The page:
“Summer music festivals bring together diverse groups of people all united for one purpose: their love of good music,” says Doug. And whether you’re a bluegrass fan, a country music lover, rock ‘n’ roll devotee or a blues aficionado; there are plenty of live music festivals in the U.S. and around the world to keep you dancing all year long.
Guide to the Best Outside Music Festivals This Year by Doug Melvin of Boise, Idaho.
- In April, find the River & Spires free live music festival in Clarksville, Tennessee. 100 entertainers play music of all sorts, making this one of the best outside music festivals of the year.
- The June Bonnaroo Music and Arts Festival combines camping with music for a modern-day Woodstock. The Manchester, Tennessee live music festival has something for everyone with a mix of music from rock to jazz to hip-hop. The classic Tennessee music festival gets a special nod for its environmental efforts, too.
- The Norwegian Wood outside music festival offers something special for the rock ‘n’ roller in you. Featuring national acts from the U.S. and Norway, this brash summer music festival in Oslo makes it mark in mid-June with a mix of hard-rocking bands and classic rock legends.
- The third week of June brings one of many bluegrass summer music festivals in the south, the River of Music Party (ROMP) in Owensboro, Kentucky. This four day festival includes a number of bands, the Masters Film Festival and the Bluegrass Legends concert.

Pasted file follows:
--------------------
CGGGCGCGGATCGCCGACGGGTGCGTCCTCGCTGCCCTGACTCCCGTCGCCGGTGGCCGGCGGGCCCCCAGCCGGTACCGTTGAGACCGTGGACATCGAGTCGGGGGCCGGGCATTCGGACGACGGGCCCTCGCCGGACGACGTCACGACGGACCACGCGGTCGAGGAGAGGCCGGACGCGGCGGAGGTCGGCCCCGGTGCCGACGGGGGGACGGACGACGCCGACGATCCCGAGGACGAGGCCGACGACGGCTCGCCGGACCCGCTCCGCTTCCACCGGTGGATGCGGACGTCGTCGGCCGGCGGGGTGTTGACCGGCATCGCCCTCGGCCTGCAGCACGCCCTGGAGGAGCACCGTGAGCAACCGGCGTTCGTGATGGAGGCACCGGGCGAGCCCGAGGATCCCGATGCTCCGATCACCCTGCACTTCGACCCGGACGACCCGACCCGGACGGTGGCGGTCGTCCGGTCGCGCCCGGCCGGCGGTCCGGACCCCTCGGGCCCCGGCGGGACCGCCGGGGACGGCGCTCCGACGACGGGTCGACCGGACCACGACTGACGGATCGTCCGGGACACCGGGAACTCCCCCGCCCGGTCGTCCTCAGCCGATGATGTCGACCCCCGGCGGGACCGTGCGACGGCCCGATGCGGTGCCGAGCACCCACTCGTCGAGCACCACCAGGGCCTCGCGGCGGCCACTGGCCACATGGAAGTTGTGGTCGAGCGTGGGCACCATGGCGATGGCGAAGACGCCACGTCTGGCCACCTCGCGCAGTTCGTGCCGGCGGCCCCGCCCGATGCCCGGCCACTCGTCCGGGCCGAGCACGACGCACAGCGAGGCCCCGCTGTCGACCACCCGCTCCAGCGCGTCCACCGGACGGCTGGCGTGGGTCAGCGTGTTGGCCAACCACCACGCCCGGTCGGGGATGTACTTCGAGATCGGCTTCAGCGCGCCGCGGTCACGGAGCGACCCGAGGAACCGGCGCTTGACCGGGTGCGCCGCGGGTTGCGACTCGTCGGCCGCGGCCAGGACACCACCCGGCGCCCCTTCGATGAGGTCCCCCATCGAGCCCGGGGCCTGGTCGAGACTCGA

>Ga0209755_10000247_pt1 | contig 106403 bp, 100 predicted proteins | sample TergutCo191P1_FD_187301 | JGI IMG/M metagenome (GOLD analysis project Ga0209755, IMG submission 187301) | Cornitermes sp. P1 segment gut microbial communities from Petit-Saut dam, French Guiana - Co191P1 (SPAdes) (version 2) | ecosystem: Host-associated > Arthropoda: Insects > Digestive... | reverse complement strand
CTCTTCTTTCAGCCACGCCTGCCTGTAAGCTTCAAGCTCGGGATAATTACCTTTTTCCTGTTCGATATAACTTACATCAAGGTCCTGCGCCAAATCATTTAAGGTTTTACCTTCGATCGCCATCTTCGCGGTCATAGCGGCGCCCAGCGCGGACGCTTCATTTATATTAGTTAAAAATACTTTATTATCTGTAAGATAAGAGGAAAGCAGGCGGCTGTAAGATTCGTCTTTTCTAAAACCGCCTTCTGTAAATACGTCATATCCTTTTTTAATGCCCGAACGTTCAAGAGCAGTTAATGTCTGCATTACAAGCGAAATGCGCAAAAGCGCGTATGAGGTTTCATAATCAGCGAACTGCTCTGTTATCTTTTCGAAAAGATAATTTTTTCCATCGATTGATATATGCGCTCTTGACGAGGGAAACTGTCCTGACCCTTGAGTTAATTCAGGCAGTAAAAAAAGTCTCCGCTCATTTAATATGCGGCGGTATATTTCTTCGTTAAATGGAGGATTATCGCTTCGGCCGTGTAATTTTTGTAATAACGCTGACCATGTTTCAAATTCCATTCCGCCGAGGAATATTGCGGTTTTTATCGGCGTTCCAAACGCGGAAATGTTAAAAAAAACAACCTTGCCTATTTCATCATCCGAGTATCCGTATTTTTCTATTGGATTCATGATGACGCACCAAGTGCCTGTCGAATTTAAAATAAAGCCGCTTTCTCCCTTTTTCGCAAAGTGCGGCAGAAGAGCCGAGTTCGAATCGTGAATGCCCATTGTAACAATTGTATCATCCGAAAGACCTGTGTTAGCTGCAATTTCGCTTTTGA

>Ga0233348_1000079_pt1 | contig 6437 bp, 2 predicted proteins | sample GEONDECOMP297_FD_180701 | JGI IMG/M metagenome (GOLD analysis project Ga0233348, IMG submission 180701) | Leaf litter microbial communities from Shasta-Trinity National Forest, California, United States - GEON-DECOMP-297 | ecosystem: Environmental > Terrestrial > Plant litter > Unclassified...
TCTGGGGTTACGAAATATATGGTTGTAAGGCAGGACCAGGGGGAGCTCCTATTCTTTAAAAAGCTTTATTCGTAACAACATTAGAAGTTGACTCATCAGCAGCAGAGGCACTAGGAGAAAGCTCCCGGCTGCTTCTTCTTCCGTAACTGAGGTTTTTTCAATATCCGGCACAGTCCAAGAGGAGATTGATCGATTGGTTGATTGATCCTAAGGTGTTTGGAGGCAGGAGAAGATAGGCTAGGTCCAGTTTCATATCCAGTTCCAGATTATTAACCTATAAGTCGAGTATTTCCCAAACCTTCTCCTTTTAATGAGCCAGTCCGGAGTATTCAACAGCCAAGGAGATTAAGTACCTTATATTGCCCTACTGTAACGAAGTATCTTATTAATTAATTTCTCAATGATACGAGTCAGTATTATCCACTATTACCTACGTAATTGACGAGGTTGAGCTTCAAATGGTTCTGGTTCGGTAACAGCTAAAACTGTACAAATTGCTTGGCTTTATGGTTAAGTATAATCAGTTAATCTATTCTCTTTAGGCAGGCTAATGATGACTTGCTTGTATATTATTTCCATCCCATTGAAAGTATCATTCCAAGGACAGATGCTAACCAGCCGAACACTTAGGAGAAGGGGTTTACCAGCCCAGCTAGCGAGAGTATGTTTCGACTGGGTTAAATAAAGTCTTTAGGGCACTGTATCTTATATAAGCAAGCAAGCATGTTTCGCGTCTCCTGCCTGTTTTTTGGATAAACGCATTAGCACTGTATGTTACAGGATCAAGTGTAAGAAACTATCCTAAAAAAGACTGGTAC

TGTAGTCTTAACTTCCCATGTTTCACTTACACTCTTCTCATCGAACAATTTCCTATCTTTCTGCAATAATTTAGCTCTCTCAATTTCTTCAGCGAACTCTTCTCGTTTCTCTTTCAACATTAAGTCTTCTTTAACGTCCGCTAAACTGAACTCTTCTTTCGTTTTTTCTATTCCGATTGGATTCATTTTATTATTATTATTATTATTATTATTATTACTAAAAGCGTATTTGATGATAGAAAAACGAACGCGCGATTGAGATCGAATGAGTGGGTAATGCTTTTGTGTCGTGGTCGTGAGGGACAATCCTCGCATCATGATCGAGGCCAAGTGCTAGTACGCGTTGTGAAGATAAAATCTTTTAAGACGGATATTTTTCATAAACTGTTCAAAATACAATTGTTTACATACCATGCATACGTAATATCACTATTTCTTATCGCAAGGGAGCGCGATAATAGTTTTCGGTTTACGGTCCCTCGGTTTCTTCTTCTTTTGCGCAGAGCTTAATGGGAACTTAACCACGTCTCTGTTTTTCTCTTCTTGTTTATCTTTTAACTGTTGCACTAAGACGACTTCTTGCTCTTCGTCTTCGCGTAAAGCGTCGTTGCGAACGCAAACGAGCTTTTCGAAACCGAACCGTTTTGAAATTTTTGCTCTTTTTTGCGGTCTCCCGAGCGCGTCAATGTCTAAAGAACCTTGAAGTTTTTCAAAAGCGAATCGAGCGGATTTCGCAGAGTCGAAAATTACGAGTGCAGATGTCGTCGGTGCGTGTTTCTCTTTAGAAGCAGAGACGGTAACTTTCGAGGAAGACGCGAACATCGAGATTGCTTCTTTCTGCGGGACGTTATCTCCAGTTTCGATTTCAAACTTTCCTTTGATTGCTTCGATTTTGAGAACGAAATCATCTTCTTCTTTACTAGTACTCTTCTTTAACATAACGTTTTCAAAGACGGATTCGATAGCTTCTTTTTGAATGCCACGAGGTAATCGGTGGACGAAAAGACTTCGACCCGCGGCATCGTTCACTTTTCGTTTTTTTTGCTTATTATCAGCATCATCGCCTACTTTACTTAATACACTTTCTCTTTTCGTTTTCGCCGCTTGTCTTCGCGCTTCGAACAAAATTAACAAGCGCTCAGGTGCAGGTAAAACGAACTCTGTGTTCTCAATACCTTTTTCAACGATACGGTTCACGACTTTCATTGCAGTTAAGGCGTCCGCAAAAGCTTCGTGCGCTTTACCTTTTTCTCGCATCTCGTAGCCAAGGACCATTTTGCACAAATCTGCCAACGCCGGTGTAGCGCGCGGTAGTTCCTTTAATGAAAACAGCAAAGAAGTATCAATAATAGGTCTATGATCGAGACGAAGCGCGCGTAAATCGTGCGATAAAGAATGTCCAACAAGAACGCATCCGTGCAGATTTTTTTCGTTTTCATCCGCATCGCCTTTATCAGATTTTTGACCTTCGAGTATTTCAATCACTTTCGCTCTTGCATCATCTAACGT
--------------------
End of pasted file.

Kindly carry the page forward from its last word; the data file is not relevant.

Don’t Miss These Annual Blues Festivals This Year by Catherine Woods of Mobulls in West Plains, Missouri.
Many annual blues festivals are held in areas of the country that have rich blues histories; while the blues has strong ties to the south, many blues musicians moved to northern and western states in the early 20th century in search of establishing new roots in more tolerant metropolitan cities.
Annual blues festivals keep blues music alive at the grassroots level and, as important, provide a means by which blues musicians can continue to support themselves outside of CD sales and other live shows.
Blues music festivals often give back to the local blues community in other ways, too. Blues festivals give money to organizations that support local blues on the radio, they fund educational programs about the blues and perhaps most importantly, they subsidize programs that keep the blues culture alive for new generations of blues fans.